The eastern end of the city recently received a bad rap by one of our daily newspapers, with an opinion piece suggesting there was not much happening in the East End, mainly the Beach.
This is and was a load of nonsense. Nowhere else do you see such a diversity of activity as in our eastern area – from Coxwell Avenue on the west to Victoria Park on the east, the waterfront on the south to the Danforth on the north, it’s unlike any other area in Toronto.
We are now receiving word of some of the activities of some of our great East End athletes down in Brazil for the 2016 Olympics. We are proud to have a young athlete who has won four medals for her Beach city and country.
Sixteen-year-old Penny Oleksiak is a great Olympian who has a stellar future in front of her. She has a great family which includes other gifted athletes.
This article was not to be about Penny or others like her, but about our sports and recreation areas in the Beach. However, when I began to write it, the world was astounded to see this great young athlete break all types of athletic and Olympic records, so I had to begin with this great Canadian athlete from the Beach.
For our athletics tour, let us start with grey sand area east of Coxwell Avenue called Ashbridges Park. Do you know that in this area beside the lake at least 1,500 athletes play beach volleyball? Where else in the city do you find so many athletes playing beach volleyball, possibly preparing for the Olympics, like past local heroes John Child and Mark Heese, who competed in three Olympic games, winning bronze in Atlanta in 1996?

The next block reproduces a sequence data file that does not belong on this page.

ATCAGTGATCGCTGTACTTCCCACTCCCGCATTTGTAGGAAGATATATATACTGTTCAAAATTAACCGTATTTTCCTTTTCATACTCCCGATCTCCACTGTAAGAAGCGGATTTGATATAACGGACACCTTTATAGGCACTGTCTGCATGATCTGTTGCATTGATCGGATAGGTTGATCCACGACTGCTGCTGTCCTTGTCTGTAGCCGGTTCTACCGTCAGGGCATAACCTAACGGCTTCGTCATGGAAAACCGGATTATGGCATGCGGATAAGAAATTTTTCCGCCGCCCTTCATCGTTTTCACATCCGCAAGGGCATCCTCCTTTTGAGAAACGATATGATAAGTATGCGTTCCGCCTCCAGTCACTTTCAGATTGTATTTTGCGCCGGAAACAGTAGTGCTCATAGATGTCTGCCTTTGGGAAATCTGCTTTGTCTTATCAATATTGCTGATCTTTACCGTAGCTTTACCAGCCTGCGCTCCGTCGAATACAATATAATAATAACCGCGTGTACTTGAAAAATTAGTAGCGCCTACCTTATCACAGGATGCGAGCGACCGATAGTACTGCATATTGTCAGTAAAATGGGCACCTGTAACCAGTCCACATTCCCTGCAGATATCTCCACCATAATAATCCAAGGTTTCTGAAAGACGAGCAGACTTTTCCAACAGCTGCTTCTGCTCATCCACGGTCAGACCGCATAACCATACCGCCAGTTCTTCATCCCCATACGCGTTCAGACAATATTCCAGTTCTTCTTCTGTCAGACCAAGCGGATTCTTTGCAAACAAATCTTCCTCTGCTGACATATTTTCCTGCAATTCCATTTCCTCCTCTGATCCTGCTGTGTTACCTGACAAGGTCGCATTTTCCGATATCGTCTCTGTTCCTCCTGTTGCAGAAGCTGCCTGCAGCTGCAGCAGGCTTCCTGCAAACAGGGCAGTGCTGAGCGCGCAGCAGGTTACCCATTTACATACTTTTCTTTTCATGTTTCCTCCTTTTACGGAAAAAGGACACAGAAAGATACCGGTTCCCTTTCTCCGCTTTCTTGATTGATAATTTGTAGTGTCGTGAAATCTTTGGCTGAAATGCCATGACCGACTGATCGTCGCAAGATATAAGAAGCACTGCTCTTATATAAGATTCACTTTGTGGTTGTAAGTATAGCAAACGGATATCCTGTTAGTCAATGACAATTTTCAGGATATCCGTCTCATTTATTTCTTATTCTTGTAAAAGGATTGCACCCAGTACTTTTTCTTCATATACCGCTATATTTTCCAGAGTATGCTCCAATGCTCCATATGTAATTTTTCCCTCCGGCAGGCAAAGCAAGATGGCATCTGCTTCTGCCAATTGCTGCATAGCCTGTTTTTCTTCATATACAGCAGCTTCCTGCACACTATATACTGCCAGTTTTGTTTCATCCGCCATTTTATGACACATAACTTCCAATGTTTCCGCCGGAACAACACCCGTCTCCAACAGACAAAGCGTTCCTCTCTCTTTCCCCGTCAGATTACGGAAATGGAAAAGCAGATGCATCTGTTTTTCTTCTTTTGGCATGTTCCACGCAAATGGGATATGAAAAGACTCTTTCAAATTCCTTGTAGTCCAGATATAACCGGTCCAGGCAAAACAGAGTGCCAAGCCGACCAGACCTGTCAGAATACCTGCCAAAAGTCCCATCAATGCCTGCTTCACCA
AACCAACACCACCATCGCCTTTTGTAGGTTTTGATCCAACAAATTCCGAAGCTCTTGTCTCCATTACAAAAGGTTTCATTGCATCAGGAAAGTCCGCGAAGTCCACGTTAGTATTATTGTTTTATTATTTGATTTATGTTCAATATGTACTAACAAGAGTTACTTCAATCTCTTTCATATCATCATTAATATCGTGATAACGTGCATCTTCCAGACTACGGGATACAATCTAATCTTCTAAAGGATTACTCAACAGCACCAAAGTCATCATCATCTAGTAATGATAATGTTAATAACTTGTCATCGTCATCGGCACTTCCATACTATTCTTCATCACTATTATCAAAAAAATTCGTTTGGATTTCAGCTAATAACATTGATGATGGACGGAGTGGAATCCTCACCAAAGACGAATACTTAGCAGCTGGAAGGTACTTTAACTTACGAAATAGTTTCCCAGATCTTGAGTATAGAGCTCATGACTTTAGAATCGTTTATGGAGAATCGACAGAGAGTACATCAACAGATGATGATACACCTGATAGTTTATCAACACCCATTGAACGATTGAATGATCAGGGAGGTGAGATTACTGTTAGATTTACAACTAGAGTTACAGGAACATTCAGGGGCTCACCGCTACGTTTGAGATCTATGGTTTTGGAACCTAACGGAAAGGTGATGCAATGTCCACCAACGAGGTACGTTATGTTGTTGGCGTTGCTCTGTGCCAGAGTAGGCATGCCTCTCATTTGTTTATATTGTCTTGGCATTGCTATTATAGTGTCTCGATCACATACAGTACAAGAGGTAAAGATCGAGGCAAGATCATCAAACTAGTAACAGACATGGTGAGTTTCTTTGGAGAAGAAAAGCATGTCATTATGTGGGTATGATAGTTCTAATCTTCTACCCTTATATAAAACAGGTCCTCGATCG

For those who wish to ride bicycles, we have part of the Martin Goodman Trail, a place where people young and old cycle through our eastern beaches morning, noon and night. We also have our boardwalk, just south of the Martin Goodman Trail, where thousands walk and enjoy the cool breeze of the lake.
Let us not forget the aquatic sports at Ashbridges Bay. We first find the Beaches Lions Club, a great social club specializing in serving the community for eight decades. The Lions have a clubhouse and water facilities for boaters from the Balmy Beach Canoe Club and other organizations. It was the Lions Club that donated two wading pools for children at Woodbine and Kew Beach Park.
South on Ashbridges Bay we find the Toronto Hydroplane and Sailing Club, where many sailors have their canoes, boats and kayaks.
The area is home to the Ashbridges Bay Yacht Club, originally the Woodbine Yacht Club. These integral aquatic facilities have been around for many decades.
North of the Lakeshore on Coxwell Avenue, we have the Beach Skatepark, where those who are young and young at heart can skateboard to their hearts’ content – athletes abound!
East on the sunbather-filled beach, we come to the Donald Summerville pool at the foot of Woodbine Avenue. Donald Summerville was a mayor of Toronto who resided in the Beach area. A great sportsman, the pool was named after his death in 1963.
This Olympic-sized pool is the place where many would-be Olympians practise their dives and swimming prowess. It’s the place where our Olympian Penny Oleksiak swims.